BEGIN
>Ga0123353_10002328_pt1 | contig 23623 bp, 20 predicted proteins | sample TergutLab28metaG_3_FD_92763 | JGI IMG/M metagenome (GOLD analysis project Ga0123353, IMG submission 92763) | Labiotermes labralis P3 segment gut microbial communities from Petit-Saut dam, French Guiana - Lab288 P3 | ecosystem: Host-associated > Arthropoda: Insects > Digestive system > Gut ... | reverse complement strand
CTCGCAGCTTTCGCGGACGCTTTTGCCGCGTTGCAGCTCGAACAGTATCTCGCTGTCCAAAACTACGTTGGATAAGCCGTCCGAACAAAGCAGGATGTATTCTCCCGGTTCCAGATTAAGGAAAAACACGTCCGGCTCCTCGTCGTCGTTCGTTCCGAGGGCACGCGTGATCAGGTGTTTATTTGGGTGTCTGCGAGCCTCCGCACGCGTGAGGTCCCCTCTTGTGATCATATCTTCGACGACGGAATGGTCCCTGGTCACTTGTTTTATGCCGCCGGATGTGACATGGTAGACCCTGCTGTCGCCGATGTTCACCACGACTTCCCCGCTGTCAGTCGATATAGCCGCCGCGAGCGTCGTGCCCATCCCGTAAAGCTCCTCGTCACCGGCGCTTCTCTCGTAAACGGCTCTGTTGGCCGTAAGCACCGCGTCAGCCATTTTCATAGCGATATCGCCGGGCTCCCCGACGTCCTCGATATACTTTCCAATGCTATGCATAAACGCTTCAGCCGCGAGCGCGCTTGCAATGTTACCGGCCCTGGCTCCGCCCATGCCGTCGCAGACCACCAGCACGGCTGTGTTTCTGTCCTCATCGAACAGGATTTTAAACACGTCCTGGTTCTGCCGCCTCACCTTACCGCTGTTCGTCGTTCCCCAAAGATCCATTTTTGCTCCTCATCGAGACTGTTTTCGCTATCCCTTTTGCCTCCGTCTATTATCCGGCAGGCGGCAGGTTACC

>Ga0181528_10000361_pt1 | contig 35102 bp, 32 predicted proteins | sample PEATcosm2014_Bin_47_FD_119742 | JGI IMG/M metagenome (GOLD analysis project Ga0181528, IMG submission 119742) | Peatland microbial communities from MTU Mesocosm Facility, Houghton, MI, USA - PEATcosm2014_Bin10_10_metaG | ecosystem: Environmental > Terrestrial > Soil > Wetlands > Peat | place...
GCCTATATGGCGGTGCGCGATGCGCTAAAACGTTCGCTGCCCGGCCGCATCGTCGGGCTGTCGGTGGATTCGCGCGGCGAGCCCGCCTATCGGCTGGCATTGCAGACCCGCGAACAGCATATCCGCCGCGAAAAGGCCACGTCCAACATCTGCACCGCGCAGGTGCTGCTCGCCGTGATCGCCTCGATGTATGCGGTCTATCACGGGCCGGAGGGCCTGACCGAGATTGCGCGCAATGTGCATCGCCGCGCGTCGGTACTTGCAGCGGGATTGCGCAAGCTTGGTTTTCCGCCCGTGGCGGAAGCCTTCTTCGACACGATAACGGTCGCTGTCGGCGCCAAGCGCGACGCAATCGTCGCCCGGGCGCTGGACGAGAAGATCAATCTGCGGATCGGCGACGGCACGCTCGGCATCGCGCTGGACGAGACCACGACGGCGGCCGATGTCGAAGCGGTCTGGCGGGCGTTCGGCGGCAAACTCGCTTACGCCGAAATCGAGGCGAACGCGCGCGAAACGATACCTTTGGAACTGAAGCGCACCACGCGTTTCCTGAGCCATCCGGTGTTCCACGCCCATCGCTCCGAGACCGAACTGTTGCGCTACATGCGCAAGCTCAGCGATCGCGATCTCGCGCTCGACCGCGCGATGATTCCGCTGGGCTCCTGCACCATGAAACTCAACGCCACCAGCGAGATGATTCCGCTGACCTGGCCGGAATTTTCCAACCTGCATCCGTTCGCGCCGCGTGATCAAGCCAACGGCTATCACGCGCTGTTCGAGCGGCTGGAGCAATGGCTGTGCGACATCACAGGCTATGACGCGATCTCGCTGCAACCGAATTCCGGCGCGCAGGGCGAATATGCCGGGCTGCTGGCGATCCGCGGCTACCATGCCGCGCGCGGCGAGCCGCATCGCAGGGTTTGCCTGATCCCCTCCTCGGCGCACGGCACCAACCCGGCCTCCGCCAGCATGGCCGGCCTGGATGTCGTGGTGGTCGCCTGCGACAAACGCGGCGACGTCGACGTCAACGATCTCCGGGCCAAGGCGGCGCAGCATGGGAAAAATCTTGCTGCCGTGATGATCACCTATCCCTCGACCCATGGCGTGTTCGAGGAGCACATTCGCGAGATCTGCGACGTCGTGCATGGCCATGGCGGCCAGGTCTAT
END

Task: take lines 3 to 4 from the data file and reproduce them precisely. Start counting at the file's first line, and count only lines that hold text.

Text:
>Ga0181528_10000361_pt1 | contig 35102 bp, 32 predicted proteins | sample PEATcosm2014_Bin_47_FD_119742 | JGI IMG/M metagenome (GOLD analysis project Ga0181528, IMG submission 119742) | Peatland microbial communities from MTU Mesocosm Facility, Houghton, MI, USA - PEATcosm2014_Bin10_10_metaG | ecosystem: Environmental > Terrestrial > Soil > Wetlands > Peat | place...
GCCTATATGGCGGTGCGCGATGCGCTAAAACGTTCGCTGCCCGGCCGCATCGTCGGGCTGTCGGTGGATTCGCGCGGCGAGCCCGCCTATCGGCTGGCATTGCAGACCCGCGAACAGCATATCCGCCGCGAAAAGGCCACGTCCAACATCTGCACCGCGCAGGTGCTGCTCGCCGTGATCGCCTCGATGTATGCGGTCTATCACGGGCCGGAGGGCCTGACCGAGATTGCGCGCAATGTGCATCGCCGCGCGTCGGTACTTGCAGCGGGATTGCGCAAGCTTGGTTTTCCGCCCGTGGCGGAAGCCTTCTTCGACACGATAACGGTCGCTGTCGGCGCCAAGCGCGACGCAATCGTCGCCCGGGCGCTGGACGAGAAGATCAATCTGCGGATCGGCGACGGCACGCTCGGCATCGCGCTGGACGAGACCACGACGGCGGCCGATGTCGAAGCGGTCTGGCGGGCGTTCGGCGGCAAACTCGCTTACGCCGAAATCGAGGCGAACGCGCGCGAAACGATACCTTTGGAACTGAAGCGCACCACGCGTTTCCTGAGCCATCCGGTGTTCCACGCCCATCGCTCCGAGACCGAACTGTTGCGCTACATGCGCAAGCTCAGCGATCGCGATCTCGCGCTCGACCGCGCGATGATTCCGCTGGGCTCCTGCACCATGAAACTCAACGCCACCAGCGAGATGATTCCGCTGACCTGGCCGGAATTTTCCAACCTGCATCCGTTCGCGCCGCGTGATCAAGCCAACGGCTATCACGCGCTGTTCGAGCGGCTGGAGCAATGGCTGTGCGACATCACAGGCTATGACGCGATCTCGCTGCAACCGAATTCCGGCGCGCAGGGCGAATATGCCGGGCTGCTGGCGATCCGCGGCTACCATGCCGCGCGCGGCGAGCCGCATCGCAGGGTTTGCCTGATCCCCTCCTCGGCGCACGGCACCAACCCGGCCTCCGCCAGCATGGCCGGCCTGGATGTCGTGGTGGTCGCCTGCGACAAACGCGGCGACGTCGACGTCAACGATCTCCGGGCCAAGGCGGCGCAGCATGGGAAAAATCTTGCTGCCGTGATGATCACCTATCCCTCGACCCATGGCGTGTTCGAGGAGCACATTCGCGAGATCTGCGACGTCGTGCATGGCCATGGCGGCCAGGTCTAT